Nicholas Stuart Gray (23 October 1922, Scotland - 17 March 1981) was a British actor and playwright, perhaps best known for his work in children's theatre in England. He was also an author of children's fantasy; he wrote a number of novels, a dozen plays, and many short stories. Neil Gaiman has written that Gray "is one of those authors I loved as a boy who holds up even better on rereading as an adult". Many other modern fantasy authors, such as Hilari Bell, Cecilia Dart-Thornton, Kate Forsyth, Cassandra Golds, Katherine Langrish, Sophie Masson, and Garth Nix, cite Gray's work as something they enjoyed as children.
Perhaps his best-known books are The Seventh Swan and Grimbold's Other World. Gray often produced adaptations or continuations of traditional fairy tales and fantasy works, as in his Further Adventures of Puss in Boots. His The Stone Cage is a re-telling of Rapunzel from a cat's point of view. Over The Hills to Fabylon is about a city whose king has the ability to make it fly off across the mountains if he feels it is in danger.
Gray maintained a long-term collaborative relationship with set designer and illustrator Joan Jefferson Farjeon (sister of Eleanor Farjeon and Harry Farjeon); she supplied the costume and scenic designs for many of the theatrical productions of his plays, as well as the illustrations of his books.
Nicholas Stuart Gray obviously adored cats, and had observed them well enough to be able to really write them. They're primary characters in most of his books, and in The Stone Cage, nearly the entire story is narrated by the witch's cat.
I think it's the most adult of Gray's books, because Tomlyn is such a cynic; every seemingly innocuous or even happy event is taken with a whole handful of salt. And with good cause; Tomlyn's lived his whole life in company with a wicked witch - as he puts it, "I was only a kitten when madam trapped me, and I lived in her cottage for more than a hundred and sixty years. Sometimes it seemed longer" - who's about to trick a foolish but well-meaning man into giving her his newborn baby. And that's going to change everything for the witch's familiars (Tomlyn and Marshall, her raven).
There are genuinely magical and dangerous moments in this book, as well as humor, adventure, charm. Child-care doesn't come naturally to a wicked witch; witness the cradle that croaks "Never grow up... never grow up..." when you rock it.
Thank goodness Rapunzel has a cat and a raven looking out for her.
My all-time favorite book, my first book love, read many times over many years.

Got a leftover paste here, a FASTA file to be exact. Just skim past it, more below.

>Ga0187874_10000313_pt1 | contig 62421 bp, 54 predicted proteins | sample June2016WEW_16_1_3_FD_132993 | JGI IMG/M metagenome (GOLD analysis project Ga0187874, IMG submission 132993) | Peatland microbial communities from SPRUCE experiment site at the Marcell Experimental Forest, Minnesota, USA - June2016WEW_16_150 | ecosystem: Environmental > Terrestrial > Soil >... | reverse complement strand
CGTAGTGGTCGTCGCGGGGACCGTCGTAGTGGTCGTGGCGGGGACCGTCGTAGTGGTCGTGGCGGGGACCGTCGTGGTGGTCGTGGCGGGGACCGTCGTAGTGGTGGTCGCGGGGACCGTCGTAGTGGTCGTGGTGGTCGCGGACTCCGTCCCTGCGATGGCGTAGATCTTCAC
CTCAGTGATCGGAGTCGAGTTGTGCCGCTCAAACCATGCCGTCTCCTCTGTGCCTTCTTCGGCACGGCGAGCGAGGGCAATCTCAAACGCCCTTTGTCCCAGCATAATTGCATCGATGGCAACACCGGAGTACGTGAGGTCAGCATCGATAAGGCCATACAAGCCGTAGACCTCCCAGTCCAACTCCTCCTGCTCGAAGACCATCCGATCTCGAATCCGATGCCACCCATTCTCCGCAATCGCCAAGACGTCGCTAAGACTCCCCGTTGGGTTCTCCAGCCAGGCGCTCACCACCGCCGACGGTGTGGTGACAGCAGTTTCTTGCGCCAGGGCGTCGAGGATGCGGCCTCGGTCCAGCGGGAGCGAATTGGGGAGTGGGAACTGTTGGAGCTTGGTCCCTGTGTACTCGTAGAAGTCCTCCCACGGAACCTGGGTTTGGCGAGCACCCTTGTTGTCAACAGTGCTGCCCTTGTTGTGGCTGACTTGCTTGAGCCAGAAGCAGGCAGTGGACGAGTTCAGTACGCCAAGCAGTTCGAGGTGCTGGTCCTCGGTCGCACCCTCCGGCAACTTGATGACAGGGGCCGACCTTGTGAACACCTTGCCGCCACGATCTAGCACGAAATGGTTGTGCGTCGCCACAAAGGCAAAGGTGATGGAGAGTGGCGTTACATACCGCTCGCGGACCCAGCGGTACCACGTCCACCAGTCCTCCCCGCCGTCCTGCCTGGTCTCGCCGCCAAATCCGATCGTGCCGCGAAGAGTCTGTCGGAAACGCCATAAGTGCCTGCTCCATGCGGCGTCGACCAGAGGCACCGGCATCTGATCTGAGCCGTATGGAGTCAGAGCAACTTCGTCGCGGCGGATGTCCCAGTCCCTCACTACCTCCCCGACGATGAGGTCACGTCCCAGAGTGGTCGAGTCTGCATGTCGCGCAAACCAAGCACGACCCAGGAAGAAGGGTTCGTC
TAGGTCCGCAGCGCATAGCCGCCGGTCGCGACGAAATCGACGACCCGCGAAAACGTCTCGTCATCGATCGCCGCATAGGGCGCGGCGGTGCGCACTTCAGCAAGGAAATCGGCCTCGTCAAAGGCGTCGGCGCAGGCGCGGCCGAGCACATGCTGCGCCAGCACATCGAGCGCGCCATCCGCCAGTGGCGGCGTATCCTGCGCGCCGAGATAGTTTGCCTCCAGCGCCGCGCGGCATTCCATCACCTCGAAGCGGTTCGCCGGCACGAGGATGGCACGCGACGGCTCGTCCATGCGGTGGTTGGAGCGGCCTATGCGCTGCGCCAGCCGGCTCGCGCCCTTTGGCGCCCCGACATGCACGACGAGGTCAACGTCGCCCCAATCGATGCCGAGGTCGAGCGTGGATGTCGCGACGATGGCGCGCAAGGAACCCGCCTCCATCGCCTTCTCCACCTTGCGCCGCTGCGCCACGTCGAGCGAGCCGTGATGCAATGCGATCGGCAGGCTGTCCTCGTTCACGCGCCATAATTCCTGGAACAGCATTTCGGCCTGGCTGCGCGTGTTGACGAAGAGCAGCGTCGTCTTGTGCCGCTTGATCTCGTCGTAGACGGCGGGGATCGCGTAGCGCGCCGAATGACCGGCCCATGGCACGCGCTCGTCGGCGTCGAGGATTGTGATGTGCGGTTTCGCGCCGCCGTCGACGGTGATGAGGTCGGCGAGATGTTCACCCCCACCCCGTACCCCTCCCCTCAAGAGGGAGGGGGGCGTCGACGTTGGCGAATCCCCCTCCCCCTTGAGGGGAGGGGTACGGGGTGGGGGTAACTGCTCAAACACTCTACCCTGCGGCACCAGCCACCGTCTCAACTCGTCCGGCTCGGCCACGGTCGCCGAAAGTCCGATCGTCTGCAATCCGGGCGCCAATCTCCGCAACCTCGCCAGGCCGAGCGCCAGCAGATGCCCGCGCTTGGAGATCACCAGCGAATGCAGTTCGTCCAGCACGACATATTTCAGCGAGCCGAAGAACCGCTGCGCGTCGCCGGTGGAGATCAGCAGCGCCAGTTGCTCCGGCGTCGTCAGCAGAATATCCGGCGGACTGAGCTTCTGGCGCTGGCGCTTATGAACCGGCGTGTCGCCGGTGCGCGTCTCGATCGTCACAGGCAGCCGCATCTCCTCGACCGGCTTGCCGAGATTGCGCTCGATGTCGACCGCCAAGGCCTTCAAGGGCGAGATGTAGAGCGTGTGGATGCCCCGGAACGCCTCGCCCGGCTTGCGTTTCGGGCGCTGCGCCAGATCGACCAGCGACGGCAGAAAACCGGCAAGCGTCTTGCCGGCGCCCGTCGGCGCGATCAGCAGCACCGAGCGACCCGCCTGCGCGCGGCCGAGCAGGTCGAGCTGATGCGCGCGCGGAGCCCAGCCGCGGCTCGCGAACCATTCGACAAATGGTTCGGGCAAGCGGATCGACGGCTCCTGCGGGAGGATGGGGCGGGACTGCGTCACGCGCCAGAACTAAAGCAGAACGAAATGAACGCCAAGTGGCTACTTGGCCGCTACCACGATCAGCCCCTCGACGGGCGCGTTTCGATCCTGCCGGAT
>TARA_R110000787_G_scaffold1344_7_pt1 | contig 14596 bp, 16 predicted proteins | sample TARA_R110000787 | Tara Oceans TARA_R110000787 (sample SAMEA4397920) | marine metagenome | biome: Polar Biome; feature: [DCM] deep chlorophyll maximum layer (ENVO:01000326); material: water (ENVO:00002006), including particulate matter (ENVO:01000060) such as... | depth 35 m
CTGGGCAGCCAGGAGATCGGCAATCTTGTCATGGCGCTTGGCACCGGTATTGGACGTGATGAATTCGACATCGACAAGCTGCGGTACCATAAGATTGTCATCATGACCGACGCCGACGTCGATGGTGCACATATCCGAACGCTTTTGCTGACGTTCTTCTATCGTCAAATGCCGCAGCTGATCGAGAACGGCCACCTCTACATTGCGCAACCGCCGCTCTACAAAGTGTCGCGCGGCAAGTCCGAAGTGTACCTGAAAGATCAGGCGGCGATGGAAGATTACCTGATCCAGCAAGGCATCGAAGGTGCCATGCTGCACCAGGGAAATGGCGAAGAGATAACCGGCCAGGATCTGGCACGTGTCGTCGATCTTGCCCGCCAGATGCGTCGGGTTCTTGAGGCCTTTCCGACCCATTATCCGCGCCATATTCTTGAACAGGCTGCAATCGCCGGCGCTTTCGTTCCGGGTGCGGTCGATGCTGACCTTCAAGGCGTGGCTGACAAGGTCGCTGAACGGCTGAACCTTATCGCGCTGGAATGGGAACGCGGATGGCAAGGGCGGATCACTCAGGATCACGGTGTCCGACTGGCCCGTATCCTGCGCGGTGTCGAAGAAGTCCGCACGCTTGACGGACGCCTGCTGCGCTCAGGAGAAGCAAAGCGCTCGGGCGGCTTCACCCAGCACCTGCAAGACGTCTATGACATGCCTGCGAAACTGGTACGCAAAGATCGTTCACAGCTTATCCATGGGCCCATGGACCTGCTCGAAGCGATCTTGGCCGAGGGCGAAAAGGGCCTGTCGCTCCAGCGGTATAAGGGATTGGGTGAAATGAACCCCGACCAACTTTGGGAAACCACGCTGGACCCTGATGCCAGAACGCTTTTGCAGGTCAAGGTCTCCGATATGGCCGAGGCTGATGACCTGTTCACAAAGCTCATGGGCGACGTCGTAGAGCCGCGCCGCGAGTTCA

Each page is a morsel of literary divinity to be savored slowly, deliberately and with exquisite relish. The story told through the eyes of the witch's cat intrigues and compels.
I never, ever praise any literature whatsoever as highly as I do this one. My life's dream would be to translate this extraordinary masterpiece to film. Nothing surpasses.
Read it and be transported to a fantastical place where your indulgence in fairy tale lore and intelligent twists can burst from the pages as you read. This story will charm a place into your heart forever.
A wonderful classic children's fantasy which retells the Rapunzel fairy tale from the point of view of the witch's cat. The book which first made me think about writing my own Rapunzel retelling, when I was only 12.
This book is a retelling of the story Rapunzel though the eyes of the witch's cat.
I first read the story as a child and was instantly captivated. Nearly 15 years later, it's still my favourite book from my childhood and holds such dear memories for me. It's a pity it's out of print.
Have been meaning to rate this book for ages but kept forgetting.
The Stone Cage is easily in my top 5 favourite books. I say that about lots of books but this one really is.
It is an absolute masterpiece of storytelling, written by a fabulous author at the peak of his powers. The main narrator, Tomlyn, is wonderfully articulate and cynical and perfectly embodies the aloofness, dignity and conceit we assume cats to have when we anthropomorphise.
His relationship with Marshall the raven as they survive, and later become co-conspirators under the dread regime of Mother Gothel, is at times funny, at times gripping, and ultimately heart-achingly sad – yet manages also to be uplifting.
This is powerful writing. To conflict the reader with such powerful pathos and joy at the end of the novel is the kind of result most writers can only dream of. I’m a hard-bitten crime writer in my fifties and even I tear up a little just thinking about the last chapter of The Stone Cage.
This short play reinterprets the story of Rapunzel from the point of view of the witch's cat.
Mother Gothel wants a baby to bring up as her assistant witch. Unbeknownst to her, and never guessed at because she is dumb as a post, Tomkyn the cat has learned magic and enchanted Rapunzel so that she becomes stupid in the presence of magic. I wish Grey had handled this spell with a little more subtlety, since it makes Rapunzel a rather boring character. This was probably deliberate, to keep the focus on the two animals who are really the main characters. I found the raven who wants to be a scholar the most sympathetic.
A beautiful, magical tale of Rapunzel, told through the eyes of Tomlyn the cat. One of the best books I've ever read, and it has been a long hunt to acquire a copy as it is so rare now. For a child, this is such a believable and unforgettable story - it's almost a crime that it is out of print. Yet that is what makes those of us who own it so much more blessed. I say to everyone who loves magical stories, find a copy, even if it takes your whole life.